Burlesque dancer Magenta D’Lust, joining Johnny on vocals, aptly helped conclude the set with ‘Time Warp’. A sight to behold, and as curious as their adaption of one of nasal rockers Placebo famous works.
Next up were Inversion Theory. Forgive this writer if he’s got slightly more insight into this band than the others, for he used to be the bassist. I tend to review bands I know, or have been in, to gain free entry. I will try my best to branch out in the coming months, though.
Debuting a new bassist, obviously, they rocked (I wish I wouldn’t use that word) Zakk Wylde style. You know, when he was still relevant and played for Ozzy Osbourne?
Their guitarist, sharing leads with Chris Brew, Ewan Hill, can solo his arse off and plays with plenty of feel. It’s in the blues, man. It would be no lie to say there aren’t many guitarists I’ve played with that excite me as much as this guy.
Don’t disappear into a myriad of booze, heroin, fast girls and fast cars, big man! I won’t tell anyone you ride the bus home from work. Their female singer’s got a bit of gravel in her, too, so quite an interesting band all-round.
Blood Stained Notes came on afterwards, and were a heady mix of metal dissonance and punk immediacy. Their guitarist, and it’s often a bone of contention who plays lead and who plays rhythm, hogging most of the limelight was definitely one of punk’s more visceral proponents.
Think Bonehead of Oasis fame (where’s he nowadays, anyway?), trying to upstage Noel Gallagher; but complete in ‘down-with-Queen-Lizzy’ t-shirt and skinny black jeans with black boots.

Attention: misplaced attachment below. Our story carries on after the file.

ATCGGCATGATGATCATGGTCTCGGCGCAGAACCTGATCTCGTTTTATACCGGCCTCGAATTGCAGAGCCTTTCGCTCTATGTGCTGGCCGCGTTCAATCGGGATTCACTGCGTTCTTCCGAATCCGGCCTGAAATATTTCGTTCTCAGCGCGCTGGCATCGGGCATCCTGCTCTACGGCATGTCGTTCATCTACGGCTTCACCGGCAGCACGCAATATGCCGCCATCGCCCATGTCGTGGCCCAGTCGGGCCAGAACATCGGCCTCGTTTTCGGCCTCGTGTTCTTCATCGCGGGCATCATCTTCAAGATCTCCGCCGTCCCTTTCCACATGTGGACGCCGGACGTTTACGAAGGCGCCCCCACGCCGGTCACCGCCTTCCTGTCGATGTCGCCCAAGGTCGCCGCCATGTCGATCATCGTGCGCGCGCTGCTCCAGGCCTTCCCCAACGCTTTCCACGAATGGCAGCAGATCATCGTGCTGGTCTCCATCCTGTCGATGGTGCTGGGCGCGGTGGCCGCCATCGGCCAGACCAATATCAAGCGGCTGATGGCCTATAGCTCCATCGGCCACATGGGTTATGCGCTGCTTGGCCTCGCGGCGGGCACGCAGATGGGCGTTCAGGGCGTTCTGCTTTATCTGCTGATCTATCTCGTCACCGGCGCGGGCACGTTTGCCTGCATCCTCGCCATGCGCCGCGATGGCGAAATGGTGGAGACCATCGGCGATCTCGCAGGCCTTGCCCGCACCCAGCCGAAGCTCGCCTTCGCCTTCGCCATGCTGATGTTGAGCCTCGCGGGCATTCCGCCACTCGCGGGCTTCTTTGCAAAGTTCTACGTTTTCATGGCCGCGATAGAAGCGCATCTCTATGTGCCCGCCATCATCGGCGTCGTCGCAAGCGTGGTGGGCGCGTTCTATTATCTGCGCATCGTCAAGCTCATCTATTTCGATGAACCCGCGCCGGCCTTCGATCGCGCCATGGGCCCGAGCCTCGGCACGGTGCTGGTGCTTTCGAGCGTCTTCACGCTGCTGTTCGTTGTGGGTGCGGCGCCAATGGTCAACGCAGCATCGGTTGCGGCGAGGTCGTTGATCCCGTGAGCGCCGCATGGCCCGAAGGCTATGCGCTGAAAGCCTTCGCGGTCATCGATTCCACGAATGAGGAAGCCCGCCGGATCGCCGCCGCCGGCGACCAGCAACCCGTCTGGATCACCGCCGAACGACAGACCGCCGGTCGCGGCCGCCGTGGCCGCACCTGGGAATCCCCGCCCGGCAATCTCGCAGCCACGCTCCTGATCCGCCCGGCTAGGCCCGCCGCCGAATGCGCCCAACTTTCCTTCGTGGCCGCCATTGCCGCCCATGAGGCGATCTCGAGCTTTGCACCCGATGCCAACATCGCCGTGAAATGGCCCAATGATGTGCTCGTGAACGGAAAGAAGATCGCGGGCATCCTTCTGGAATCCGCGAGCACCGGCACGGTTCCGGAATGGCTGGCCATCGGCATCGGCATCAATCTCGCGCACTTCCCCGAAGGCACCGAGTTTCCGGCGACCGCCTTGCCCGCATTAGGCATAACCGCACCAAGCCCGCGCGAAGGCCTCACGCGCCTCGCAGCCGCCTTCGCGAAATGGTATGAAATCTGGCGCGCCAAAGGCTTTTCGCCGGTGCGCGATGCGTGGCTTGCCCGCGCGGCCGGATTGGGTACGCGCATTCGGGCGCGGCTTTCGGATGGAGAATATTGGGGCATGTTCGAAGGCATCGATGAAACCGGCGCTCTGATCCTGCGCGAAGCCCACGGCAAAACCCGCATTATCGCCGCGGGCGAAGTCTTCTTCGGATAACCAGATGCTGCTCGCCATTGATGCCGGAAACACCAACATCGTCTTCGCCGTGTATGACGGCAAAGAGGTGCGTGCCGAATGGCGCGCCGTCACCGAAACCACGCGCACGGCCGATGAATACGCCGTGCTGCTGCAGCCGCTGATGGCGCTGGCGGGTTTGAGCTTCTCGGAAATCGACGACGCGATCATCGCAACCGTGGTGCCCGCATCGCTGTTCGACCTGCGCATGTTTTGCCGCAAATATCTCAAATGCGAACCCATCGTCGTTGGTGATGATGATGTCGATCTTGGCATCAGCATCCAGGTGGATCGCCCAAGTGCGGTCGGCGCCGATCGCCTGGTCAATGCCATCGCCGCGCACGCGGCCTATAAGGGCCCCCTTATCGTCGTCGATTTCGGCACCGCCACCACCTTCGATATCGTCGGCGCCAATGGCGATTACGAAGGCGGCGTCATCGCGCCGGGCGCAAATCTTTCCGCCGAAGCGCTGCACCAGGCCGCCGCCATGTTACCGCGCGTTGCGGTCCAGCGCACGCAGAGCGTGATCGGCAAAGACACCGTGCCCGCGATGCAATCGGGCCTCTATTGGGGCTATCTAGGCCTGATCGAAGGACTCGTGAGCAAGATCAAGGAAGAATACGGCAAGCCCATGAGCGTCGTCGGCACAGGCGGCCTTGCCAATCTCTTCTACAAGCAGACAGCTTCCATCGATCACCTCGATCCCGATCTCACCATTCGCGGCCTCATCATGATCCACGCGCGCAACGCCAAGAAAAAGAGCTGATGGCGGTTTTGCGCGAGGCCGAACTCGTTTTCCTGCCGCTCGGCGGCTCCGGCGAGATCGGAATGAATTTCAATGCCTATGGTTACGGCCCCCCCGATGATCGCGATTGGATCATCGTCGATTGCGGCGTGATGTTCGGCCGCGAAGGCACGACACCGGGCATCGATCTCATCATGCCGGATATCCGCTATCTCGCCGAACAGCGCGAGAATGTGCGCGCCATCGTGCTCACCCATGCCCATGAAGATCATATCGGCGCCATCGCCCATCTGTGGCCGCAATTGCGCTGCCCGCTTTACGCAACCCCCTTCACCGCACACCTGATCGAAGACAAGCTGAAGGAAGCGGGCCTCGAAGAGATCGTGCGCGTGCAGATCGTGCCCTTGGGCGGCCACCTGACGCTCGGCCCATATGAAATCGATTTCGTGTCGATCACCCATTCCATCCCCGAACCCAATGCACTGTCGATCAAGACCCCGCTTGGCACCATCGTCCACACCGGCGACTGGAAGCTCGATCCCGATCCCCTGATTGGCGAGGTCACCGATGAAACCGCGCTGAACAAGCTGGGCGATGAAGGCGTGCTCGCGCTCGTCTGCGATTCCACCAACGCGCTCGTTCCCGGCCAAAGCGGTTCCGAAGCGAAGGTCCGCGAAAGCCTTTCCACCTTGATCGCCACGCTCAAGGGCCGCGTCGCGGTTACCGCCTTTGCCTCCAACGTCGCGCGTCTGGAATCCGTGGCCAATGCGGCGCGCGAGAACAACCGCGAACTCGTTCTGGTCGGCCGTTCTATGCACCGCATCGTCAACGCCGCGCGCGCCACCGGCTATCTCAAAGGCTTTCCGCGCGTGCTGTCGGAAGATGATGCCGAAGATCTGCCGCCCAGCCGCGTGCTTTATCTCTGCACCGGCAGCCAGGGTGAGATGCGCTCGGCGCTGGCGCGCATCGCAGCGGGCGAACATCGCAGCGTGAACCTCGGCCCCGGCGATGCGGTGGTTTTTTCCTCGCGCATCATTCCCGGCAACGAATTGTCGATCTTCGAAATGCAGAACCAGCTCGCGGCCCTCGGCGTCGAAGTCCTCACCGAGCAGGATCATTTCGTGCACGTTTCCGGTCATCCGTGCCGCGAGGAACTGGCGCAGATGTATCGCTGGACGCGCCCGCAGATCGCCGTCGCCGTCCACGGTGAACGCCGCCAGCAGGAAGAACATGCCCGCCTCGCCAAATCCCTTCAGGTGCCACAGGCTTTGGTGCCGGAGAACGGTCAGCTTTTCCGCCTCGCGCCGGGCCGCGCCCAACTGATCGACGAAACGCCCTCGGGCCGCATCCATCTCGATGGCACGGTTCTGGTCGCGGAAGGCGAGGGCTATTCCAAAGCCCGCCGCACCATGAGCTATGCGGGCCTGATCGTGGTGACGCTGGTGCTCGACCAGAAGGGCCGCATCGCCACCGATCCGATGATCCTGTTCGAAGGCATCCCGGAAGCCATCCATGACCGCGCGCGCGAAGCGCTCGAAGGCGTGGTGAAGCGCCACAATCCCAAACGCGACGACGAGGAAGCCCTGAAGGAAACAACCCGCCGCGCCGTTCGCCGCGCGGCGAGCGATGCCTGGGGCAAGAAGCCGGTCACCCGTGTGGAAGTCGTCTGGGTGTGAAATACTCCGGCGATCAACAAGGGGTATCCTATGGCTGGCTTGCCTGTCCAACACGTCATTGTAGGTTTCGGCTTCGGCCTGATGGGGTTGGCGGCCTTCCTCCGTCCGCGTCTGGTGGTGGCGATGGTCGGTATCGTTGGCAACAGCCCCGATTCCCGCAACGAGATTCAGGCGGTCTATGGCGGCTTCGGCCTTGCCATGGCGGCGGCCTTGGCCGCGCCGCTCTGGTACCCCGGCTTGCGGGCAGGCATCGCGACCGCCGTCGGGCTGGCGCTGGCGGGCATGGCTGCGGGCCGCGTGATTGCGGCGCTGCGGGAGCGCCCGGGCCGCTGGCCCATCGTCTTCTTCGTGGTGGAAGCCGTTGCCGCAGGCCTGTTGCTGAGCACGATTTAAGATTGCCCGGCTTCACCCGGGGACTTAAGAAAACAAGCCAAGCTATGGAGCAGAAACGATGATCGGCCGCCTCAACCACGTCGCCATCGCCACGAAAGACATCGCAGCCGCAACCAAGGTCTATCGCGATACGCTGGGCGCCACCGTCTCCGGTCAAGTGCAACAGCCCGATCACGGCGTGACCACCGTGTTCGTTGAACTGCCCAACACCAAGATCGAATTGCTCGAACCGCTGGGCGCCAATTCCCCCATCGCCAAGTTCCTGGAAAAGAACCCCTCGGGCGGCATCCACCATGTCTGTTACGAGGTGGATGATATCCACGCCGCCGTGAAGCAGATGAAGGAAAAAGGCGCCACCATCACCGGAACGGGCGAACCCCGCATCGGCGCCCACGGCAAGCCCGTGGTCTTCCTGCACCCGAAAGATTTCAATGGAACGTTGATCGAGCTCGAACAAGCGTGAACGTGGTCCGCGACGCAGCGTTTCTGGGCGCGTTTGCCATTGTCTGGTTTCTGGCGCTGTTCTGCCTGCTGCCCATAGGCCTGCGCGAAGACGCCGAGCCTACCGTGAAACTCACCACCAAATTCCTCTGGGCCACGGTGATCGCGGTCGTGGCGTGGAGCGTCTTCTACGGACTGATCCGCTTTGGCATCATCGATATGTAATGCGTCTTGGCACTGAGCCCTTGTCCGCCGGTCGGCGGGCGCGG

Their bassplayer really did upstage someone, namely Thirsty Locusts. This done by taking his band to another level with his supremely tidy playing, glasses and haircut…instrument strapped tightly and as highly-strung as his Mark King Level 42!
The main support act for the night, Street Pastor Disaster, were a powerful mix of funk and metal. I honestly recall one of their numbers to be like Inversion Theory on speed; somehow hashing it together with a mathematical mindfuck that seemingly had the fantasm and glory of Faith No More at their finest.
…and with that they became my new favourite local band. In Andrew Mahoney I’ve got a new unorthodox guitar hero and majestic metalhead to stalk on my way home from venues.
Shove your Johnny Morrices, Johnny Marrs and Uli Jon Roths. That includes that German guy from local punk heroes, Escape To Victory. What’s his name…Michael Schenker, or something?
seemed every bit as dangerous as they looked. Guns N’ Roses
is indeed a correct assertion. An aspersion, however, would perhaps be to liken their frontman/guitarist to Paul Stanley of Kiss
. Fantastic if slightly feminine range, though. Girls love vulnerability, and guys like me love it more. Kiss
( I have had to be picked off the floor after the Aberdeen Voice editor told me that he recently caught up with the aforementioned frontman, Jon Davie actually performing as Paul Stanley in a local Kiss tribute. I should not have been surprised, but at the time of writing, I honestly had no idea ).
To get to the heart of it, though, one song in particular was, like all their songs, audacious; yet relied upon dynamics such as drum, bass and sparse guitar.
This is a formula not exploited enough by bands of any stature; though I’m sure they’d do it to death if they stumbled upon it as some new, fandangled way of making shit loads of money.
Thankfully, this GutterGodz didn’t do. Summing them up would be to say their song, ‘Blood’, I believe, is like listening to card-carrying members of the Bloods (red Gibsons, Converses and, of course, bandanas); with a love for Puerto Rican girls, switch-blade knives and revving up to ‘Wild Child’ by W.A.S.P.
A trying night, given the number of bands playing; but absolutely excellent, nonetheless!